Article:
THE DISMAL SCIENCE by Peter Mountford reviewed by Nathaniel Popkin • Cleaver Magazine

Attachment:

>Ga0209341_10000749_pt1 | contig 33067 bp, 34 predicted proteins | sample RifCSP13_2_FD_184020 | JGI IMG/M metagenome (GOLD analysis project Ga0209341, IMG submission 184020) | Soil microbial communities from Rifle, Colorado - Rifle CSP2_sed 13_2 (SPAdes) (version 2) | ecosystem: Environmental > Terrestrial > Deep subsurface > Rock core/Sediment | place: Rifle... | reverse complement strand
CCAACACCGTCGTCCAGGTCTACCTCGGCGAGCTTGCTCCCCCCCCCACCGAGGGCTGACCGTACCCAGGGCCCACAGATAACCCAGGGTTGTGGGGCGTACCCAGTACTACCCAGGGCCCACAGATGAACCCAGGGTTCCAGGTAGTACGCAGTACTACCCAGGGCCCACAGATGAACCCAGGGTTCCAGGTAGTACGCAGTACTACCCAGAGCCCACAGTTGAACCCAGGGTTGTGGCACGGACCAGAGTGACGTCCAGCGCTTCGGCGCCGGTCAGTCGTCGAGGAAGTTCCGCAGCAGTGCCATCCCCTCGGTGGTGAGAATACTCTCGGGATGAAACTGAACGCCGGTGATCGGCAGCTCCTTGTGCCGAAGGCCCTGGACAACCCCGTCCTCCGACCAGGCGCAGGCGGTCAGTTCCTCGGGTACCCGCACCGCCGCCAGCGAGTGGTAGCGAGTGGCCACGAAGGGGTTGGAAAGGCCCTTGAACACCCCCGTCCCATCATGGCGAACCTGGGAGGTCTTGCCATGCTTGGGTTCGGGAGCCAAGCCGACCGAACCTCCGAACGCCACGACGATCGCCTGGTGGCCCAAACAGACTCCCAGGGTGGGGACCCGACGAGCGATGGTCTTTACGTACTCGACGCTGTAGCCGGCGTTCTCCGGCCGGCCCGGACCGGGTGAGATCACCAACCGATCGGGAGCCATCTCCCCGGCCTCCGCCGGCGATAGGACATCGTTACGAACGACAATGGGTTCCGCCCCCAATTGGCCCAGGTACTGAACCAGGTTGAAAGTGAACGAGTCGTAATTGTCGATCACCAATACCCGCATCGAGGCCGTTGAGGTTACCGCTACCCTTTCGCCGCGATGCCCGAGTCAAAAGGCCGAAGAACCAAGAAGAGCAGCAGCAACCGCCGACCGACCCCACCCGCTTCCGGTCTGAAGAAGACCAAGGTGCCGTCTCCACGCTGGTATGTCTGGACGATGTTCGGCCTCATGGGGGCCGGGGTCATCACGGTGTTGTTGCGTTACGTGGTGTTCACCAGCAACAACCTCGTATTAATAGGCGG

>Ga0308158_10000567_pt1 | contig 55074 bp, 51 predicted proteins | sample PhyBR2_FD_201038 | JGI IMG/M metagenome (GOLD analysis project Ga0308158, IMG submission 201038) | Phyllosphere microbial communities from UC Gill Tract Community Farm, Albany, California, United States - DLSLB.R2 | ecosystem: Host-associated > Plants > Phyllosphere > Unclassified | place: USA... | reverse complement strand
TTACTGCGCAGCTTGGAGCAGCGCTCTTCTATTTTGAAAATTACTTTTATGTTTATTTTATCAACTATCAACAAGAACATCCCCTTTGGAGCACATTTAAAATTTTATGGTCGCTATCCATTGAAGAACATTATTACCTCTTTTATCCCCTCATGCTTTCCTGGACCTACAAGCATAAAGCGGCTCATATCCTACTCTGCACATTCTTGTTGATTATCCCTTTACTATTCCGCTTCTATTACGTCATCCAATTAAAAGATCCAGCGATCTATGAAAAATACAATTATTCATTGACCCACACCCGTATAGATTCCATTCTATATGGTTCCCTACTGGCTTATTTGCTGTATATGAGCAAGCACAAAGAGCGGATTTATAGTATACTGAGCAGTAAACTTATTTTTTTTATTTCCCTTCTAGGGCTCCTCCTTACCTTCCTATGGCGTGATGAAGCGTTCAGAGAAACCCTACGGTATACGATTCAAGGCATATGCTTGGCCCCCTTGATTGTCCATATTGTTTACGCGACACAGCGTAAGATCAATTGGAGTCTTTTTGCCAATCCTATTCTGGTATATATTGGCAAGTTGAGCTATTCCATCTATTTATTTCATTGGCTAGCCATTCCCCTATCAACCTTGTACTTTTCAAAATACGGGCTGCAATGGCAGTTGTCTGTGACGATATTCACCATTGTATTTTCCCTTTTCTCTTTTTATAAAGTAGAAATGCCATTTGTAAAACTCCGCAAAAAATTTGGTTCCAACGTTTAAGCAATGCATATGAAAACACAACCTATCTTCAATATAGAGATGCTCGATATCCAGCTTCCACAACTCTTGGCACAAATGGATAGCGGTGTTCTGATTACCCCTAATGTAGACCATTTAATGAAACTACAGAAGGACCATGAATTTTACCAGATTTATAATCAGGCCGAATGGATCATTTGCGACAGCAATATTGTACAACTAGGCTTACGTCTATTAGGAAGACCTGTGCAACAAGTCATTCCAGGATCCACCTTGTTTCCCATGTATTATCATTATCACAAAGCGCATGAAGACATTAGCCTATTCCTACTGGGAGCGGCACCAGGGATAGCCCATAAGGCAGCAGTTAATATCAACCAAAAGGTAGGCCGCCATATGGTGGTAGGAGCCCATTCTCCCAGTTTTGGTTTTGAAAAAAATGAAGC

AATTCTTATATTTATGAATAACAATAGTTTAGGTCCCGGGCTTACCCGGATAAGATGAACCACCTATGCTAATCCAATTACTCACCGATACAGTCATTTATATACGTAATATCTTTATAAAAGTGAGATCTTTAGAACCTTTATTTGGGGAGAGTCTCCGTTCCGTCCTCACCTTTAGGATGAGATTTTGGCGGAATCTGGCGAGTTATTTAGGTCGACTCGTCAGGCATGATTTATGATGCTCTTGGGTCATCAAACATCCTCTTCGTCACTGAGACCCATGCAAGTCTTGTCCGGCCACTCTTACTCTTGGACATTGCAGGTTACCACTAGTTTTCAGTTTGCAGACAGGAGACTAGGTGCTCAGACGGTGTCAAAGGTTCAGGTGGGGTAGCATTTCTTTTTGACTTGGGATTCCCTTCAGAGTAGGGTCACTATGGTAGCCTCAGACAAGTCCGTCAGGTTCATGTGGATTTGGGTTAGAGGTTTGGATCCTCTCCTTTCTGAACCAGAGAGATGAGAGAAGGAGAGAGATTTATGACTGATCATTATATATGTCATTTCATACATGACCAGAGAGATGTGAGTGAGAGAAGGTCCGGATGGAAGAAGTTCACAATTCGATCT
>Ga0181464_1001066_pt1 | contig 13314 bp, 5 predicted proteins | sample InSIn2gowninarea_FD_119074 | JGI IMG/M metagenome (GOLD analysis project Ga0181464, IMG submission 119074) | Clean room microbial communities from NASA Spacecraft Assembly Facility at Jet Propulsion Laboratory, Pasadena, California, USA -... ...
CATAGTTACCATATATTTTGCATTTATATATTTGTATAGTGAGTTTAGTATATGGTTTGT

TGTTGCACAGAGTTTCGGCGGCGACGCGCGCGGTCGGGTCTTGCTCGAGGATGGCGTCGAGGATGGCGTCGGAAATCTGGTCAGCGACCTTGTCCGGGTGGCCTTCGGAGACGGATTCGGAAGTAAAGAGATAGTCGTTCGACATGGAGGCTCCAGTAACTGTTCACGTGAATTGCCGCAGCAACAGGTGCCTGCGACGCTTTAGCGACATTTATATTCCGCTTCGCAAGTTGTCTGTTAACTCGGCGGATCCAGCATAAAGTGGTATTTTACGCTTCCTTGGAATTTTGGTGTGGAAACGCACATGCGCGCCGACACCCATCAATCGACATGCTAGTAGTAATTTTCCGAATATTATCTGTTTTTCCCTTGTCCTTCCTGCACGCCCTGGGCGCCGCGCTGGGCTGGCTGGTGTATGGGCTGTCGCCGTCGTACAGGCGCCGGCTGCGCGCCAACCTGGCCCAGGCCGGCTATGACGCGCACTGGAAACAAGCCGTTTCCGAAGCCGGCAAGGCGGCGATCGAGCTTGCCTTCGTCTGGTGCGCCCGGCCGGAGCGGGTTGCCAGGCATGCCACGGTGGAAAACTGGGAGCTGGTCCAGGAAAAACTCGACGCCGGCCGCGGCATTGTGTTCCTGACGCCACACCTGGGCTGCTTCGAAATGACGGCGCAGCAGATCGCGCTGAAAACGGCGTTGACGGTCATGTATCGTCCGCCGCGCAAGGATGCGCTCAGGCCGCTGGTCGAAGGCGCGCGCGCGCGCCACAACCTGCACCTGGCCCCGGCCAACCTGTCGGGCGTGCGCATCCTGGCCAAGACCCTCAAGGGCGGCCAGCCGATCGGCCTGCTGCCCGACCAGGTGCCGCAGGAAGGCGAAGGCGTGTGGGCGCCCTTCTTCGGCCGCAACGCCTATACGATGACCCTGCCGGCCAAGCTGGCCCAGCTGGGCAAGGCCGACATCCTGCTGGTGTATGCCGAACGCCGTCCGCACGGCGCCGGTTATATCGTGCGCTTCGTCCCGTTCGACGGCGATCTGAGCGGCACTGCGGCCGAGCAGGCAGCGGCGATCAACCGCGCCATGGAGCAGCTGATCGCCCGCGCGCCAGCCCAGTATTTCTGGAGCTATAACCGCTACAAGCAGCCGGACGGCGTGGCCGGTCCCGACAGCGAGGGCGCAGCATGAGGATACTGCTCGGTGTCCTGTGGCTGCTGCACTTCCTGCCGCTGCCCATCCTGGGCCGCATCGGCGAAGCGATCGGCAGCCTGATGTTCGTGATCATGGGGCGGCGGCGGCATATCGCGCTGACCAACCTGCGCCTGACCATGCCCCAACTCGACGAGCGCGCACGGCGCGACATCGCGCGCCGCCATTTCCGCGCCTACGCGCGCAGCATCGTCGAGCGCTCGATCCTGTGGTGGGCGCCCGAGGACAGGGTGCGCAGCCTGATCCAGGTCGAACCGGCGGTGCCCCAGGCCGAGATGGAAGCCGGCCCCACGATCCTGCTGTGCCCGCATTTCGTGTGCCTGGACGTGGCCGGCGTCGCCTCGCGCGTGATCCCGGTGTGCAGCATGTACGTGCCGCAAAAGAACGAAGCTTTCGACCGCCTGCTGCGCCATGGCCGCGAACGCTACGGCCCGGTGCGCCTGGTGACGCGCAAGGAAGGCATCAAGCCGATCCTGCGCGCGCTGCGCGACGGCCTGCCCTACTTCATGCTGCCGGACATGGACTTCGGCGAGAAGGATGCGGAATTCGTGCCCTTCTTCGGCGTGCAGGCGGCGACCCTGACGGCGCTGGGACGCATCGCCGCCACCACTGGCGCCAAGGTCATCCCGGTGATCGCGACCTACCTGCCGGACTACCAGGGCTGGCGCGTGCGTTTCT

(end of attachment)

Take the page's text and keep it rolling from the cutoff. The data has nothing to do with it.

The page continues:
THE DISMAL SCIENCE by Peter Mountford Tin House Press, 275 Pages reviewed by Nathaniel Popkin It seems fitting that Peter Mountford’s novel, The Dismal Science, is being published just as certain global emergent markets—Brazil, Turkey, India, South Africa, and Indonesia, nicknamed by investors the “Fragile Five”—are failing. As the book opens, in 2005, at a World Bank conference in Washington, DC, Vincenzo D’Orsi, a Milan-born, 24 year veteran Bank economist, is leading a panel discussion on the state of global markets. The subtext of his introductory talk, in the woozy gestalt of Bank and IMF bureaucrats: Politics had matured, capitalism was working. Stability had taken hold and the emerging markets were now actually emerging. “It’s almost on autopilot,” says Vincenzo. Vincenzo is speaking of himself, too. Professionally, he’s peaked, after a long climb through the bank’s politicized bureaucracy; fundamentally allergic to simplistic, ideologically fraught rhetoric, he’s grown bored of spouting … chop! chop! read more!
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